City of Kamloops to remove 'COVID is a lie' posters from power poles

The signs state: “WAKE UP BC!! COVID-19 IS A LIE. “WE LOVE YOU” and reference the hashtag #WWG1WGA, which is connected to the extremist right wing conspiracy theory known as QAnon

Frank Dwyer has admired artwork on power poles as he walks around the Sagebrush neighbourhood. Recently, however, new signs have popped up he wants removed.

The signs state: “WAKE UP BC!! COVID-19 IS A LIE. “WE LOVE YOU” and reference the hashtag #WWG1WGA, which is connected to the extremist right wing conspiracy theory known as QAnon.

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Travis View is a San Diego-based writer, conspiracy theory researcher and co-host of the podcast QAnon Anonymous. He has written extensively about Qanon and, in a Washington Post article, summed up the fringe movement’s thusly:
“There is a worldwide cabal of Satan-worshiping pedophiles who rule the world, essentially, and they control everything. They control politicians, and they control the media. They control Hollywood, and they cover up their existence, essentially. And they would have continued ruling the world, were it not for the election of President Donald Trump.”

The hashtag #WWG1WGA means "Where we go one, we go all."

“There are limits to freedom of expression,” Dwyer said. “In times when we’re all being instructed to pull together, consider how your remarks would affect somebody who just lost their mother to COVID-19 or a physician who’s just come off a 14-hour shift at the hospital. … In Canada, we are a much more tolerant people. We are not inclined to be as extreme as our neighbours to the south. I would call it deluded, misguided and insensitive.”

Dwyer counted between 10 and 12 of the signs, which were printed on white computer paper with black, all-caps san-serif font, placed into laminated page protectors and stapled high atop the polls. Dwyer said someone went to quite the trouble to put up the signs, noting it likely took a ladder to staple the signs, which were attached to poles about seven feet from the ground.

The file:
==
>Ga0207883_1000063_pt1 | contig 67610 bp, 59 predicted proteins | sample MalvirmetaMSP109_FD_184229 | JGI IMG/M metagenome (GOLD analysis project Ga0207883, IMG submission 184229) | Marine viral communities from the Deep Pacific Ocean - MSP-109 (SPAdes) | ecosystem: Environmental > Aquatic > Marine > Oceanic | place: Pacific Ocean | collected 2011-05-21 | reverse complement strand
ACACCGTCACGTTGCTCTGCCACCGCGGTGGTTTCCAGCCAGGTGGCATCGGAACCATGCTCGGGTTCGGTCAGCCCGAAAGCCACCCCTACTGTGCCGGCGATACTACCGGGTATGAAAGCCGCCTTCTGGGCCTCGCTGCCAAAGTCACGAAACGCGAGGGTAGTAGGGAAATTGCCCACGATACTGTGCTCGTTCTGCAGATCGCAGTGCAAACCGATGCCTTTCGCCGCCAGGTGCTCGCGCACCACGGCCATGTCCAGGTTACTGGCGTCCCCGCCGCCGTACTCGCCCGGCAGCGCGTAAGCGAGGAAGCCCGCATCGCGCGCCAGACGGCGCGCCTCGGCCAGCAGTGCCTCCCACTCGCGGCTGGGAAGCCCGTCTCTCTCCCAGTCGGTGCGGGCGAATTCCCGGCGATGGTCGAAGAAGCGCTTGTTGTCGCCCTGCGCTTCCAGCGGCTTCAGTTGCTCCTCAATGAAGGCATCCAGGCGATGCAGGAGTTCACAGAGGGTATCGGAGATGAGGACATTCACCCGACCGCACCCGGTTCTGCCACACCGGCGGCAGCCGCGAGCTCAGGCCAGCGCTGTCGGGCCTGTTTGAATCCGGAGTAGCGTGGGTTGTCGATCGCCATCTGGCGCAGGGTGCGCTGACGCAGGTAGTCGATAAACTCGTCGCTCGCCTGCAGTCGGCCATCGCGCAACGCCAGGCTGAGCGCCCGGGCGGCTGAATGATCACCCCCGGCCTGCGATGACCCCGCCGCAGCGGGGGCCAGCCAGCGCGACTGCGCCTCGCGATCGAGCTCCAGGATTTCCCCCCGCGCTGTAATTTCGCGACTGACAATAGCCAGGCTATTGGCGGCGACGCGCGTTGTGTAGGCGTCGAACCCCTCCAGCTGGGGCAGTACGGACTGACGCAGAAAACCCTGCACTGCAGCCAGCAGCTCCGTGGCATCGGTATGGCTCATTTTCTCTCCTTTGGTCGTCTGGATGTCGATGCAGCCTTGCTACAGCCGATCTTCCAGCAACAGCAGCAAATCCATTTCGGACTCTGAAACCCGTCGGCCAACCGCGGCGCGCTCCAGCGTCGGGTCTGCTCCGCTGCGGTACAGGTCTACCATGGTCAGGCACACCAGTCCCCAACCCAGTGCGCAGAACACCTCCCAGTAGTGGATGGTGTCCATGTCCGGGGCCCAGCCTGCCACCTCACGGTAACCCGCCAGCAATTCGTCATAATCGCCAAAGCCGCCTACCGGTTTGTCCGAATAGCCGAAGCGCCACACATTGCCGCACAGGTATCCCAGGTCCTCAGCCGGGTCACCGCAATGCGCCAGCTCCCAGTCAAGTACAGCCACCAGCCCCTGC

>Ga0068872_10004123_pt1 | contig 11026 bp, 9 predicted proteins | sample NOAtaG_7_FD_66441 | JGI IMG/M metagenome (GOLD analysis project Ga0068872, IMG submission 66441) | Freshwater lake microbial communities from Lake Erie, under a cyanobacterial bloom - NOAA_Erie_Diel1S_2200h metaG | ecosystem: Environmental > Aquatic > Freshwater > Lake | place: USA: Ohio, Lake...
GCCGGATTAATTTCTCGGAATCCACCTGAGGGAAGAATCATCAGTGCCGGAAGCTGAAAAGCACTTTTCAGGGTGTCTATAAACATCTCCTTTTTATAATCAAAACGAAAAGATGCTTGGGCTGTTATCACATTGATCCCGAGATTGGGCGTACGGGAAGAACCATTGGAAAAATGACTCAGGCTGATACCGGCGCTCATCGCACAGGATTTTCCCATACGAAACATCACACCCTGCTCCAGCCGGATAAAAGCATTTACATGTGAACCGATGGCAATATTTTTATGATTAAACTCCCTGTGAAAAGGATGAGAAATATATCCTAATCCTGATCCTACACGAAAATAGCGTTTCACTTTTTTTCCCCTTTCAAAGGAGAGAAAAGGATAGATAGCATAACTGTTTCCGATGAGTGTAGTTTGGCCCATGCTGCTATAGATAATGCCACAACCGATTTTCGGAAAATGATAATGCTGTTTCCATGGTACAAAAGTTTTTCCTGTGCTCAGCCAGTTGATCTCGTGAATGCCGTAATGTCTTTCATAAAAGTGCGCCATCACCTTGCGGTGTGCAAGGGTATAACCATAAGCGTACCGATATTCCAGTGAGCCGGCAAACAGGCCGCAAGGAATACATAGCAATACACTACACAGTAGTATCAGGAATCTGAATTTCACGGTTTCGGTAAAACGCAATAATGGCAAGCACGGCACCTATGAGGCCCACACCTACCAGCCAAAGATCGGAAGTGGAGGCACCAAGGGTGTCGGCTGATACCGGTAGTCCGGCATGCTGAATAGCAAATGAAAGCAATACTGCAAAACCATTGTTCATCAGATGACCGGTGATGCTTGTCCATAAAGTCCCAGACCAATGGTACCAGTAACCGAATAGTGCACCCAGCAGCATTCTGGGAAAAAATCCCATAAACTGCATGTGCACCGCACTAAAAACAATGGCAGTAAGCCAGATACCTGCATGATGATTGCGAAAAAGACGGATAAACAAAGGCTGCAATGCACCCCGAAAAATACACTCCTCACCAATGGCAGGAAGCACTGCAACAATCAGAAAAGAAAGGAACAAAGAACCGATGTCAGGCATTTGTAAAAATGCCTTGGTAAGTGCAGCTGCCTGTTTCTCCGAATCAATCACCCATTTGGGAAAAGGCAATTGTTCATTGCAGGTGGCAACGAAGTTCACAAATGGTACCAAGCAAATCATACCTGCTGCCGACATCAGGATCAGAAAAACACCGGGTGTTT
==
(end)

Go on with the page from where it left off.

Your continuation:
“That’s the big question — who’s doing it?” Dwyer said. “I tend to ask neighbours to keep their eye out. It occurred to me the trouble they took, how high. It’s very deliberate, thought out.”

Dwyer reported the signs to the City of Kamloops’ bylaws department and council. He also contacted public health and raised the issue with the Sagebrush Neighbourhood Association board on Thursday night.

“I don’t want them to be seen by someone who has lost a loved one or, even, many frontline workers live in our area,” he said. “Many hospital employees live where we are.”

Having been made aware of the situation, it appears the city is taking immediate action.

City CAO David Trawin said the signs contravene city bylaws and are illegal. He was made aware of them Friday morning and said bylaws officers will be in the area to remove them.

“It’s an illegal sign. You can’t just be posting whatever you want on anything that’s in a public right of way,” Trawin said. “We generally look the other way, with the sign bylaw, generally if people put stuff up on the telephone polls downtown, saying this concert or this thing or that thing. Technically, they’re all illegal. You’re not allowed signs in a public right of way, other than during elections. We mostly look the other way because what’s the point? They have their event and they come down.”

As for whether the city will look into who posted the signs, Trawin said it would be a difficult task.

The signs will be removed. If they were to pop up again, Trawin said they will again be removed. In previous graffiti incidents, Trawin noted people eventually get frustrated and stop.

Dwyer, meanwhile, will continue to wonder who is behind the signs and whether they have turned up in other areas of the community.

He said he and his wife, both in their late 70s, recently received a phone call from a group that asked if he needed help.

“I said, ‘No.’ They said, ‘Well, we’re a Bible group, a Christian group reaching out to people and they did say words to the effect, ‘We love you.’ I said, ‘No thank you.’ That just struck a chord with me.”

© Kamloops This Week

 


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